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There was a repeated focus on capital control by entrepreneurs at Digital Hollywood’s Venture Capital panel in Los Angeles which I chaired a couple of weeks ago .

Trends still tight
Economic trends are still tight for entrepreneurs, and also for VCs looking to replenish their own Funds from their institutional investors. This is driving a trend to invest in early stage companies that can show a proven record of how they control their cash.

Investors’ due diligence questions

  • How cost-effectively did the founders develop their product using available tools, barter, and sweat equity?
  • What salaries are they paying the team, and what salaries do they expect after funding?
  • Are they a virtual team or are they spending on office space? If in an office, is it in an incubator or a reduced-rent situation?
  • Are their books in order, showing an understanding of the financial side of the business, and a rational balance of spending to revenue?
  • Does their history of spending show a waste of money or a penchant for indulgence?
  • Have they created debt which is burdensome?
  • Do their projections anticipate the reality of time to market, channel building, and other market factors that can slow growth?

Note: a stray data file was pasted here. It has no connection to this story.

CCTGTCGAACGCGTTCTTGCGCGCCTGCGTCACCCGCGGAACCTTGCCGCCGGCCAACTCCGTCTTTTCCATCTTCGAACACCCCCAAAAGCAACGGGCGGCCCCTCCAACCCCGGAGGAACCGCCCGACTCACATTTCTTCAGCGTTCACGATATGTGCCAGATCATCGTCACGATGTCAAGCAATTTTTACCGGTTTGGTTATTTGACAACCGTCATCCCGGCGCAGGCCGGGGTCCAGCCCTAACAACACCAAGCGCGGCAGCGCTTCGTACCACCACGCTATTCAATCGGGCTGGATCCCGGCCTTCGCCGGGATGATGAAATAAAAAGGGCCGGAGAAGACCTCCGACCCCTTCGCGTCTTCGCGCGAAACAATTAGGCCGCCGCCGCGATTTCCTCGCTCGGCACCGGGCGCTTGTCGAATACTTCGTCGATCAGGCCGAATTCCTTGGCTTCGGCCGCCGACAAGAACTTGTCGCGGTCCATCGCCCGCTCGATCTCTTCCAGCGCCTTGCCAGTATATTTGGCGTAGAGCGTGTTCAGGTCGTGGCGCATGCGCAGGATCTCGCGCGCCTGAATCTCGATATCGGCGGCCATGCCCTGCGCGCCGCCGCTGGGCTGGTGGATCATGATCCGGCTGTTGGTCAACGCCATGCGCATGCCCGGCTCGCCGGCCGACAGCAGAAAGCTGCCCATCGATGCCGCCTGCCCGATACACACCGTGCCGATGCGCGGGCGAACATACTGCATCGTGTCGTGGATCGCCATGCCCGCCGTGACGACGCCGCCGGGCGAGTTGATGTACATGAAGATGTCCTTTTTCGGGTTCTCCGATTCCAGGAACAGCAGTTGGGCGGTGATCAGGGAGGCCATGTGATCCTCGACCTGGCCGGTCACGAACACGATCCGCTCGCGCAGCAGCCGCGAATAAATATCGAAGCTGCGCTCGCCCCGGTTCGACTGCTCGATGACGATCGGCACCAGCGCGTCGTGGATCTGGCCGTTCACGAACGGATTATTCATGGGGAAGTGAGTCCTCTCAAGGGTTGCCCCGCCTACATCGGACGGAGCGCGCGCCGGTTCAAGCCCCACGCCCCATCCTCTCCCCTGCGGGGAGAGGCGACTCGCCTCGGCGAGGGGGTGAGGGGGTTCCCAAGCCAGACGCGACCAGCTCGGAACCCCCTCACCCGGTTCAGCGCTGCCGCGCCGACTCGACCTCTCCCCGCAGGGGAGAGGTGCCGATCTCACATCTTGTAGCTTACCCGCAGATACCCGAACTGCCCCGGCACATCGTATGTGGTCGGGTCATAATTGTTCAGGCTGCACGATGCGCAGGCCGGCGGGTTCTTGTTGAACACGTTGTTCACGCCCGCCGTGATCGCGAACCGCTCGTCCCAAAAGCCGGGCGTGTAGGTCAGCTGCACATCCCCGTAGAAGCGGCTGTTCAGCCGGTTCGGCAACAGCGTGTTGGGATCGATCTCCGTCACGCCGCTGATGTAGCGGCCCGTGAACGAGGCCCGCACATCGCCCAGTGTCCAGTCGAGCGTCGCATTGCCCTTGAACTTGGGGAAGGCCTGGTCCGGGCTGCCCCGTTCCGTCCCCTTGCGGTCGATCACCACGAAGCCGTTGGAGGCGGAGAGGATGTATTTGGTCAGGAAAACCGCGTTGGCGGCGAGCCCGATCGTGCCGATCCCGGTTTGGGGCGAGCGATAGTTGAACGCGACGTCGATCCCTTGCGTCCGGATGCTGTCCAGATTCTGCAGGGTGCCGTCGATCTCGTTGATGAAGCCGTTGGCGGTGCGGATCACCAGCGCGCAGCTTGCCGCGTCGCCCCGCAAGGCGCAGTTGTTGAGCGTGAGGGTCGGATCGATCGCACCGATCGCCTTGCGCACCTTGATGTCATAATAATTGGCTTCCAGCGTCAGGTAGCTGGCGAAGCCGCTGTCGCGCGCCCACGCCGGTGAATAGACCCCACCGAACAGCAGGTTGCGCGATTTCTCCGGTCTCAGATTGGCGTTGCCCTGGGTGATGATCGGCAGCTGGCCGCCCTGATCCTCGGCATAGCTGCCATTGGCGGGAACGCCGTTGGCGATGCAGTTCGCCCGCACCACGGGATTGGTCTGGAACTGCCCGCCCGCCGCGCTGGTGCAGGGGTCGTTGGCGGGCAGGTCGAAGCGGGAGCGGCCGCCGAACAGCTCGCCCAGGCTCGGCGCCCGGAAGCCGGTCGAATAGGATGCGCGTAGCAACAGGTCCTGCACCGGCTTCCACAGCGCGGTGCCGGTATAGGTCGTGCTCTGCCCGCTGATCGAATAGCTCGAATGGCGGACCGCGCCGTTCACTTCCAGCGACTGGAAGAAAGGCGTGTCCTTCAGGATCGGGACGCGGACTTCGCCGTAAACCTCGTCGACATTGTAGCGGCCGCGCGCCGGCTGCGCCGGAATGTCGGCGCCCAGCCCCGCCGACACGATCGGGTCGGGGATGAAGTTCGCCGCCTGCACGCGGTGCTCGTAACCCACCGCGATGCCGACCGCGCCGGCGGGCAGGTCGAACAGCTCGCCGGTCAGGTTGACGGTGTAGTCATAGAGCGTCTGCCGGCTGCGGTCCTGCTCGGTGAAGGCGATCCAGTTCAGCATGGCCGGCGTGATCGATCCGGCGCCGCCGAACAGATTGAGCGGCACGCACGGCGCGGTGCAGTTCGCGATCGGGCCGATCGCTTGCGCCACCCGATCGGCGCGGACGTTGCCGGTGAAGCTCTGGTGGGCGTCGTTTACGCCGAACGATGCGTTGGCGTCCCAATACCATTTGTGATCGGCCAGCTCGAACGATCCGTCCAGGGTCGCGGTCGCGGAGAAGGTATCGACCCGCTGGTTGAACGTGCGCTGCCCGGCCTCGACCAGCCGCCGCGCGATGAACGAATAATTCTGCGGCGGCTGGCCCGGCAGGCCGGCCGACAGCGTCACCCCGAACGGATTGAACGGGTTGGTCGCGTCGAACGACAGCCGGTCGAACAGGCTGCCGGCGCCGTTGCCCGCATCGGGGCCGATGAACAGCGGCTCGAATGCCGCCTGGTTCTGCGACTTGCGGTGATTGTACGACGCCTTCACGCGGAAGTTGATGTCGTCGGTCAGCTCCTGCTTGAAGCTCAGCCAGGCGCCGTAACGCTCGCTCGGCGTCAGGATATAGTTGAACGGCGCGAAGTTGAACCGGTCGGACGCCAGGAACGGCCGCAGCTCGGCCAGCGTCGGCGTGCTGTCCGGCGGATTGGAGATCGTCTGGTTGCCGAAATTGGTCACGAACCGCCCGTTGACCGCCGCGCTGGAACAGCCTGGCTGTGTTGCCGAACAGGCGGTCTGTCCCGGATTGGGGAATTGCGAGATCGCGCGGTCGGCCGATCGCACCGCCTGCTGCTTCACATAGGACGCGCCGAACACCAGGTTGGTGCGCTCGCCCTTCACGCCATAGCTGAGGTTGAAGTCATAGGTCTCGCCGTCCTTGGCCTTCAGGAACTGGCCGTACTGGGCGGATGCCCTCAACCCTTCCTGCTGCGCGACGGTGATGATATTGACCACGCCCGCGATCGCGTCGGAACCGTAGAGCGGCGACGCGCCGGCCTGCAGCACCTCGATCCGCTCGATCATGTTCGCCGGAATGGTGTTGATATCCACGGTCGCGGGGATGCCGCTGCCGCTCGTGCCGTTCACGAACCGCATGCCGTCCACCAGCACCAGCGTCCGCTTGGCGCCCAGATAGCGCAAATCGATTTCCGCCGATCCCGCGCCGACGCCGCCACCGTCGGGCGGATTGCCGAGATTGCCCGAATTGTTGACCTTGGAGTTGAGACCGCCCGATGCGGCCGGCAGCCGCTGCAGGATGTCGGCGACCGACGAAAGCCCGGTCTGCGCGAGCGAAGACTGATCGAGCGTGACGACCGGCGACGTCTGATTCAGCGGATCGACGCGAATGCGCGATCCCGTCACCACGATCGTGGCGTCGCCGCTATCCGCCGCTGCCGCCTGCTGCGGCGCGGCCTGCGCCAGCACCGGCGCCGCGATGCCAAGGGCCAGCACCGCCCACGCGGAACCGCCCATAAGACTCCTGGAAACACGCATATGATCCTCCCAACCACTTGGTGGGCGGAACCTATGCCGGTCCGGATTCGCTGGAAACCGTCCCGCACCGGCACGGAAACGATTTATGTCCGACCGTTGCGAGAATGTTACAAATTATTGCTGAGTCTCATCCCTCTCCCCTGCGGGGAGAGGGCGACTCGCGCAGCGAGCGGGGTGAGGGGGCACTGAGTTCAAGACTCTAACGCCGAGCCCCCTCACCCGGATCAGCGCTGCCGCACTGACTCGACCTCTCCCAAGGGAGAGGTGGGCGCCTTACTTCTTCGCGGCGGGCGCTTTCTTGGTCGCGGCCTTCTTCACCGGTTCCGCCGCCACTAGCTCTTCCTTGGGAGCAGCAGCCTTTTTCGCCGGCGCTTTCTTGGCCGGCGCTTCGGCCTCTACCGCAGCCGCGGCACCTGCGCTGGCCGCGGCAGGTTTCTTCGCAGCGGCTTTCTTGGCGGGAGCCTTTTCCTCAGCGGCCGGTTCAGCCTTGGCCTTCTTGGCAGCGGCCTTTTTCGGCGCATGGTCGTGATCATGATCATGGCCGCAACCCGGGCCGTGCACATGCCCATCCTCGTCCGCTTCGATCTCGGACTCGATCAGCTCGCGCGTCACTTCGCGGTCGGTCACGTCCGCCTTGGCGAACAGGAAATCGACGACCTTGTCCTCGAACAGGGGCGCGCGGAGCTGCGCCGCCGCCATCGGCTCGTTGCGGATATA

Rational valuations
The venture capitalists also recommended more rational control by entrepreneurs when setting their valuations. If the valuations are set too high, and based on benchmarking, and the benchmark is missed, a down round is sure to follow. In terms of driving the value of the company over the long run, to its acquisition multiple or IPO valuation at its exit, it is wiser to take more controlled steps to avoid a down round. That means controlling the valuation, the benchmark, and the step up to each benchmark, so that the growth curve of the company looks continuously rising, to an ultimate exit. This discipline is part of the capital control the VCs are seeking.

An uptick in new investments
There is indeed an uptick in investing again, in new companies and first rounds, not just bridge loans and mezzanine rounds. I think the press is hyping how much of that new investing is occurring, but this panel definitely indicated several first rounds in new companies.

So, although we’ve heard about capital control before, it is now becoming a more formal part of the review of any company before green lighting a first meeting or an investment. It is wise for entrepreneurs to get professional help in presenting their current books and in building out their projections, carefully delineating their assumptions and plans.